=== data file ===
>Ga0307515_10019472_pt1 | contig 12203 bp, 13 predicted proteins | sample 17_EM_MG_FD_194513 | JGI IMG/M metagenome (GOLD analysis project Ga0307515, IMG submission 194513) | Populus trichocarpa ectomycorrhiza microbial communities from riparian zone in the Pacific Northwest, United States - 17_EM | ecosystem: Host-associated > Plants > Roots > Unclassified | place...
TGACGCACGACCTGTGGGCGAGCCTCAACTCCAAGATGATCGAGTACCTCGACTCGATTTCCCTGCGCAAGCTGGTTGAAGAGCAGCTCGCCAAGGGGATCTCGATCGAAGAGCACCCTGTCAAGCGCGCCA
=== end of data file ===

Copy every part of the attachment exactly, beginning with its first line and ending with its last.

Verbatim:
>Ga0307515_10019472_pt1 | contig 12203 bp, 13 predicted proteins | sample 17_EM_MG_FD_194513 | JGI IMG/M metagenome (GOLD analysis project Ga0307515, IMG submission 194513) | Populus trichocarpa ectomycorrhiza microbial communities from riparian zone in the Pacific Northwest, United States - 17_EM | ecosystem: Host-associated > Plants > Roots > Unclassified | place...
TGACGCACGACCTGTGGGCGAGCCTCAACTCCAAGATGATCGAGTACCTCGACTCGATTTCCCTGCGCAAGCTGGTTGAAGAGCAGCTCGCCAAGGGGATCTCGATCGAAGAGCACCCTGTCAAGCGCGCCA